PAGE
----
Jeremy Bolling: A legend bids adieu | Sunday Observer

Jeremy Bolling: A legend bids adieu

What would you do if it was your very last day on earth, and tomorrow you had to die?

Jeremy Bolling would have sailed the seas, and as he once said in a newspaper interview “conquered his dreams”, because that was what life was to him: dreaming big and then going on to achieve those dreams.

The rest of his time on earth, he would have spent with his family.

Jeremy John Bolling was diagnosed with pancreatic cancer a year and a half ago. Last Thursday he passed away after a courageously battling the disease. He was 57.

“He stayed positive till the end, and we were with him,” says Olympian swimmer and Jeremy’s younger brother Julian.

Julian remembers his brother, the eldest in the family of three boys, as a fun-loving person. Even after his diagnosis Jeremy would often hit the gym, spend time with his family, and even go sailing, which he had always loved to do.

Jeremy Bolling will be remembered as a legend in Sri Lanka. He lived an extraordinary life. On February 19, 2014, Jeremy set sail from Galle. Thirty days and two storms later his voyage ended back in the southern port of Galle.

Jeremy Bolling’s voyage is the reason Sri Lankans know it takes exactly 30 days to go right round the island in a 17ft sail boat. Jeremy and his team, made history becoming the first, and thus far only people to sail around Sri Lanka.

The trip was intended to raise awareness and funding for education of local students through Educate Lanka Foundation. After the journey ended the foundation thanked Jeremy for helping them raise over Rs. 100,000 for the cause.

In an interview with a local paper, Jeremy remembered the experience as humbling, “from the laid back lifestyle of fishermen to the true Sri Lankan spirit of sharing and the essence of the Sri Lankan smile.” He declared he was a changed person after the journey.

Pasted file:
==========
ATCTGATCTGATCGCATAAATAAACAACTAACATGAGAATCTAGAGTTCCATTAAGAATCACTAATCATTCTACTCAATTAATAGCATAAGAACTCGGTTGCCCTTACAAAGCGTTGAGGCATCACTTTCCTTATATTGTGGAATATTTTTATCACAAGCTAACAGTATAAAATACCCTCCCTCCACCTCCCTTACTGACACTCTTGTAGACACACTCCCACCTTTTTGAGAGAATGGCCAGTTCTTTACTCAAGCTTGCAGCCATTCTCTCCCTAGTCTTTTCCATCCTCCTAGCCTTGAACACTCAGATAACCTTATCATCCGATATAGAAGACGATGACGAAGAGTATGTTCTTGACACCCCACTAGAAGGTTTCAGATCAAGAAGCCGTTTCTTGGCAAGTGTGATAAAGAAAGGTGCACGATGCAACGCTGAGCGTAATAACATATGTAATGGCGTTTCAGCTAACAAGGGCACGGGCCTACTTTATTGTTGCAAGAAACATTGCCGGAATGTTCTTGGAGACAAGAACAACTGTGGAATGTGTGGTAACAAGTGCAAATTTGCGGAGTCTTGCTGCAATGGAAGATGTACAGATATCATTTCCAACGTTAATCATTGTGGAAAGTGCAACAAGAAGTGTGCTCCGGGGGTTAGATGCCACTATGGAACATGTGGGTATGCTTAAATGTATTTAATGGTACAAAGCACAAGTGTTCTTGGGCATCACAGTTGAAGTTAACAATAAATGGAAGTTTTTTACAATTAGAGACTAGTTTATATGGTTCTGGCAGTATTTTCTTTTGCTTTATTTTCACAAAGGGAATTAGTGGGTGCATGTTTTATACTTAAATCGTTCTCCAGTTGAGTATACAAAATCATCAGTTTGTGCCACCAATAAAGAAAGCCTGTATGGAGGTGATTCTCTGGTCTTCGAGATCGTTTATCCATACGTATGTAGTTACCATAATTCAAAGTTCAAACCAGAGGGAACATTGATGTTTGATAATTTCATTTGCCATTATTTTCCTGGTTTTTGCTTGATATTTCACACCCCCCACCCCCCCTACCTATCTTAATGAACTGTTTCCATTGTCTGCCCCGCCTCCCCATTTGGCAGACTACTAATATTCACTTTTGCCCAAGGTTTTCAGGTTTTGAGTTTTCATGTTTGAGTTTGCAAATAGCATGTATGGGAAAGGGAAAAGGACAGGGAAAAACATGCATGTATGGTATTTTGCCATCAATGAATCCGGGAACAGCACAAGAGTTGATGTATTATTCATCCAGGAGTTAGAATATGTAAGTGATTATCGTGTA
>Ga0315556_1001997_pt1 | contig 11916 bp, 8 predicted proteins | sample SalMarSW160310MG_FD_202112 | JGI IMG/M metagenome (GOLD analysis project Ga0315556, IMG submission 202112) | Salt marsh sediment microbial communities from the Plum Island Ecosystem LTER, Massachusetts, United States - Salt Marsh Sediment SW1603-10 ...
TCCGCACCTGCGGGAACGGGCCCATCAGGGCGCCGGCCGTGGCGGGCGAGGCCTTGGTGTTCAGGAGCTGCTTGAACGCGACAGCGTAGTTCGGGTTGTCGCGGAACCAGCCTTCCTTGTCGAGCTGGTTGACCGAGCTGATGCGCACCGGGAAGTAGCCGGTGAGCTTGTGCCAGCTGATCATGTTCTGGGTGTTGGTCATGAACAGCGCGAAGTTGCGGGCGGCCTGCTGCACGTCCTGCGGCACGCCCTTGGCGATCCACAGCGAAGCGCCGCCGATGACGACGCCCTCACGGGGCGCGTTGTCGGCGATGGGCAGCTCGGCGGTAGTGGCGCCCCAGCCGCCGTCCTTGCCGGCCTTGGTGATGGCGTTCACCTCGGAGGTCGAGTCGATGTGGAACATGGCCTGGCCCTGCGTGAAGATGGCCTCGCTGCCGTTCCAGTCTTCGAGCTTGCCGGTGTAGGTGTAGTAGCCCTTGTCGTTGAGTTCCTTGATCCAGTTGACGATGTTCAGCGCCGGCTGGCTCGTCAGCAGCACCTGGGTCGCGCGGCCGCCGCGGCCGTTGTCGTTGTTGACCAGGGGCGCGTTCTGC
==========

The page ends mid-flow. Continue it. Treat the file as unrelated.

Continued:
Jeremy showed that working hard to achieve something, and having a hobby then having a gala time with it was what life was made for. Usually clad in shorts, t-shirt and shoes - the brothers would share - Jeremy built a unique reputation that his friends, whom he cared for very much, remember. That is why when his remains were laid at ‘The Octagon’, 86/4, Kumaragewatte Road, Pelawatte, his friends from Royal came to pay tribute to a man who was ‘full of life’.

He was a proud Royalist, and tried not to miss the Battle of the Blues (the annual Royal- Thomian match). He was fond of cycling too. Though the family lived about a kilometre away he would opt to cycle to and from school. He was also a talented swimmer, like his brother Julian, engaged in water polo, and was a competent wind surfer.

Then came the cancer.

“When he was nearing the end he started to reflect more on relationships. We had discussions of how people chased after money, but what really matters was having a family close,” Julian said.

“Jeremy was so adventurous, fun-loving, kept everyone entertained. He loved the outdoors. We will miss him in our family,” said Pravir Samarasinghe, a first cousin.

Kalinga Indatissa, President’s Counsel, paid tribute to his friend Jeremy on Facebook saying, “I have never seen him angry. I have never seen him without a smile. He was mild, courteous and disciplined. He would never insult a lady and would not make any remarks on them. He spoke very fondly of his teachers.”

He adds, “He loved humour, friendly banter and enjoyed a conversation. He called himself a Govigama Lansiya.”

Indatissa thanked his late friend for ‘lighting up our lives’. “Thank you for your friendship. Thank you for your conversations and humour. Thank you for your frankness. Thank you for being a friend. You will always be in my mind for being the human being that you were.”

Jeremy is survived by his wife Nicola, and children Georgie, Jordan and Jade. He was a loving son to the late Ralph and Tara, and the elder brother to David and Julian. Yesterday (9) evening he was laid to rest at the General Cemetery, Kanatte.

Jeremy will be best remembered sailing the Indian Ocean, the sea breeze blowing the hair from his face, resident seagulls and dolphins guiding him home, as they once did in 2014.

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